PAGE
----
The Republican Party is having an internal debate over whether, or to what degree, it should make public its policy agenda:
Sometime after Labor Day, House Minority Leader John A. Boehner plans to unveil a blueprint of what Republicans will do if they take back control of the chamber. He promises it will be a full plate of policy proposals that will give voters a clear sense of how they would govern.
But will Republicans actually want to run on those ideas -- or any ideas? Behind the scenes, many are being urged to ignore the leaders and do just the opposite: avoid issues at all costs. Some of the party's most influential political consultants are quietly counseling their clients to stay on the offensive for the November midterm elections and steer clear of taking stands on substance that might give Democratic opponents material for a counterattack.
"The smart political approach would be to make the election about the Democrats," said Neil Newhouse of the powerhouse Republican polling firm Public Opinion Strategies, which is advising more than 50 House and Senate candidates. "In terms of our individual campaigns, I don't think it does a great deal of good" to engage in a debate over the Republicans' own agenda.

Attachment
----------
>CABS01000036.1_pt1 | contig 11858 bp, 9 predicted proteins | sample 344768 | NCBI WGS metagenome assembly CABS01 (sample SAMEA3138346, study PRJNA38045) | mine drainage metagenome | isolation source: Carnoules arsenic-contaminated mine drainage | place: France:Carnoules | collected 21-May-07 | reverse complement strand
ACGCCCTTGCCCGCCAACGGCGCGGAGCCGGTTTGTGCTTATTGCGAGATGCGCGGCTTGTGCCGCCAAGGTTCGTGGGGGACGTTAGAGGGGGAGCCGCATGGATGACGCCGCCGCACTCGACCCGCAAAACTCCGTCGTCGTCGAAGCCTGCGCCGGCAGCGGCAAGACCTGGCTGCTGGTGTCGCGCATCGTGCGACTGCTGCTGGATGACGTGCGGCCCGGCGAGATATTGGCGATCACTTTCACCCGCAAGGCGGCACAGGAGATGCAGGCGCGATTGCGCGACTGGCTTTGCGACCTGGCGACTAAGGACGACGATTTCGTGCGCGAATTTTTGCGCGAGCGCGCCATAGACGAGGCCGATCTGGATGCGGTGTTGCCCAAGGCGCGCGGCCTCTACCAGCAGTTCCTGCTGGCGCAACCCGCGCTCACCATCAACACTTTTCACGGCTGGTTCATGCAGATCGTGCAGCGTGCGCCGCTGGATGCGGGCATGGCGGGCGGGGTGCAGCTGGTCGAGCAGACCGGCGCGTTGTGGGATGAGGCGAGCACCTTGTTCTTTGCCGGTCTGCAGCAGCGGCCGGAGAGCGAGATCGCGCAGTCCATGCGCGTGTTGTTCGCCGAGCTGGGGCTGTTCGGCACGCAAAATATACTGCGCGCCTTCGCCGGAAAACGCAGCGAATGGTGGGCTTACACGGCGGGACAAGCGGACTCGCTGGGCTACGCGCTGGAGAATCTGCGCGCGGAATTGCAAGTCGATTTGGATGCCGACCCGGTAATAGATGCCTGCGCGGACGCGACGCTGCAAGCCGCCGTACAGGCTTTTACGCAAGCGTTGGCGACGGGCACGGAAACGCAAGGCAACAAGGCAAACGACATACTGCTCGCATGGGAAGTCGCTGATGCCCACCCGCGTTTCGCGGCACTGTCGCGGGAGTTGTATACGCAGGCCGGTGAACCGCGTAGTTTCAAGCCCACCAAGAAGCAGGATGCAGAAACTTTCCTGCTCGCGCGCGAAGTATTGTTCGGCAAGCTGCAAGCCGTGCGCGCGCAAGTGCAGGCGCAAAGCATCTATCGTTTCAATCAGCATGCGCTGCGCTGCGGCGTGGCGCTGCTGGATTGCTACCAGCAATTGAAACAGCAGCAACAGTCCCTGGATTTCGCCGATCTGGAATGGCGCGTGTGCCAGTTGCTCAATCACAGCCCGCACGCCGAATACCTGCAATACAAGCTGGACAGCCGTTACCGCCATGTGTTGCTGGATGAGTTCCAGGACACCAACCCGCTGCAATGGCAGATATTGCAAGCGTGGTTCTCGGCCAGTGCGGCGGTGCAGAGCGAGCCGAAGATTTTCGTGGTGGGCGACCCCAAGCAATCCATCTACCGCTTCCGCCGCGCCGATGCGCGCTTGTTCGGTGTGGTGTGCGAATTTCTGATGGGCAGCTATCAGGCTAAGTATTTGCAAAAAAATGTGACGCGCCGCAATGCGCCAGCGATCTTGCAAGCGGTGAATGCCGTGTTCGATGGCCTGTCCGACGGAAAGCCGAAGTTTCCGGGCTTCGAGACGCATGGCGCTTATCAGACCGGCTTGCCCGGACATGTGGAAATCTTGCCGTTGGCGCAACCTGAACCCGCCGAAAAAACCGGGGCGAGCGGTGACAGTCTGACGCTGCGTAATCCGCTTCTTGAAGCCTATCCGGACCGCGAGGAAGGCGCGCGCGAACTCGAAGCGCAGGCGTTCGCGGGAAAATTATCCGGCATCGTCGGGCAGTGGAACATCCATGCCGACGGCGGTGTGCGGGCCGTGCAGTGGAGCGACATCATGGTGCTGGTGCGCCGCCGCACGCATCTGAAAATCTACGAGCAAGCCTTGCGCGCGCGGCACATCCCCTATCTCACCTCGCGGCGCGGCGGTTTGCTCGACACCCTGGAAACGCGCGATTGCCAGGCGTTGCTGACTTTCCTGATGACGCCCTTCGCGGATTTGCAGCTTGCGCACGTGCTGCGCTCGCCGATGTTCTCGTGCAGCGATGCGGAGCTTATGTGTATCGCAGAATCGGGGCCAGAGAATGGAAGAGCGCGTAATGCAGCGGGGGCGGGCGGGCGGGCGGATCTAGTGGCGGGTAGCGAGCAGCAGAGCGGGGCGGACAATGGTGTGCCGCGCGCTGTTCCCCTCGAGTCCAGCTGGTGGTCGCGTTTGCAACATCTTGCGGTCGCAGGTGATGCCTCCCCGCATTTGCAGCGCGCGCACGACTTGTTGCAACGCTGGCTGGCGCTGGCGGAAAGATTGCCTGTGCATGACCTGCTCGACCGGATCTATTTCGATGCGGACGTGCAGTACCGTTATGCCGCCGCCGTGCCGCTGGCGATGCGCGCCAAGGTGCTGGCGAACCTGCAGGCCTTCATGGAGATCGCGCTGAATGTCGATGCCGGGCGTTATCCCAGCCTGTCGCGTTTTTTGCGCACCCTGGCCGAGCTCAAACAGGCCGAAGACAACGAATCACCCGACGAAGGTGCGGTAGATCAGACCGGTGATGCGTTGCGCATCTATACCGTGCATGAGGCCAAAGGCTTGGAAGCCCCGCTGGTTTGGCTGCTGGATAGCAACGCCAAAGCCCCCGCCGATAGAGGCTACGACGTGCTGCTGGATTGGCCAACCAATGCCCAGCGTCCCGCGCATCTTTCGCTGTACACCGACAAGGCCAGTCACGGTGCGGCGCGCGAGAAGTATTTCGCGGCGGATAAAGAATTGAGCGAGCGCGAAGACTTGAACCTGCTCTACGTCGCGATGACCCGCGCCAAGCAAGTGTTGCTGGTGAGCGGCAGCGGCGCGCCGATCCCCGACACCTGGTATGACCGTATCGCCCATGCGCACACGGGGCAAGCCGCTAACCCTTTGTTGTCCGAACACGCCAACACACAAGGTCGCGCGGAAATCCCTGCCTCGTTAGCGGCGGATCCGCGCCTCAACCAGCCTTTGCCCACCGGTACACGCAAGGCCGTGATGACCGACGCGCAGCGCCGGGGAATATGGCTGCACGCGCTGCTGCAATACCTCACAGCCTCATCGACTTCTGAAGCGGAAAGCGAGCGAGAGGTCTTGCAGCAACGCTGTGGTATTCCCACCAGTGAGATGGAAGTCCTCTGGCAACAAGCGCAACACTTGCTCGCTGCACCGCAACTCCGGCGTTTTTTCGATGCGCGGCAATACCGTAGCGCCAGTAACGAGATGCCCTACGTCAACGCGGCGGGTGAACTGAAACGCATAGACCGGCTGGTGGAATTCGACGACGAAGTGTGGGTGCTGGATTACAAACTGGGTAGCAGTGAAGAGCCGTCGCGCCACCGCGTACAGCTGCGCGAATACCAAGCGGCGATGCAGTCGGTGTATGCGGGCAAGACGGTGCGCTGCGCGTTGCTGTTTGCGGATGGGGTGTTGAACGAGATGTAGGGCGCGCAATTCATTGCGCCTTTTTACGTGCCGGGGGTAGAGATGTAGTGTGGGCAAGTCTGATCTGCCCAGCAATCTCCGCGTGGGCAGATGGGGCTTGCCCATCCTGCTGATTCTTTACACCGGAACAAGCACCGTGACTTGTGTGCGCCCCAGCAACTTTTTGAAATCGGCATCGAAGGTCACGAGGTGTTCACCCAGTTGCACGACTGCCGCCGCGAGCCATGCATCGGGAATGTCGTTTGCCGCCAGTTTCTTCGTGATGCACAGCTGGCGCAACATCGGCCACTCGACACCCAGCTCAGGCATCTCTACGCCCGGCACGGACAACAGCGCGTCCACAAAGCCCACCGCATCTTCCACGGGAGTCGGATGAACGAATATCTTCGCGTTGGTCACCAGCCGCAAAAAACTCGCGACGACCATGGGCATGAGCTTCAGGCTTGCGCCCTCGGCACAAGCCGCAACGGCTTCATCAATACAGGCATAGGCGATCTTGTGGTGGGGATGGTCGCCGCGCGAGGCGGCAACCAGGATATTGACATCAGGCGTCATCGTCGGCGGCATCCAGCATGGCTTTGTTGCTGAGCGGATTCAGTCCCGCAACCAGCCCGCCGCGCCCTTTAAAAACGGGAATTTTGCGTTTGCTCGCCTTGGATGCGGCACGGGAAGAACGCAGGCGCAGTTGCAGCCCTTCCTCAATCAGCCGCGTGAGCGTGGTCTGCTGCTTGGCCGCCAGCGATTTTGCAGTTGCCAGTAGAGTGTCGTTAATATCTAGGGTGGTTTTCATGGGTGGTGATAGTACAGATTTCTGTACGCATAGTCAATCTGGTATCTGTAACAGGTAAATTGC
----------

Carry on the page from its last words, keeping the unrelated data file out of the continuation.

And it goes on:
The background here is that, for all the heat the Democratic party has taken since taking control of government, it's still more popular than the Republican Party. Moreover, the central item of the Republican agenda remains upper-bracket tax cuts, which remain extremely unpopular. The referendum strategy seems like the pretty obvious call. And, to be sure, with Obama in the middle of his term, it's not like Republicans could implement their strategy anyway. Still, none of these things are going to stop Republicans from claiming a mandate if they win the House, nor will it keep the mainstream press from insisting that Democrats lost because they strayed too far from the center.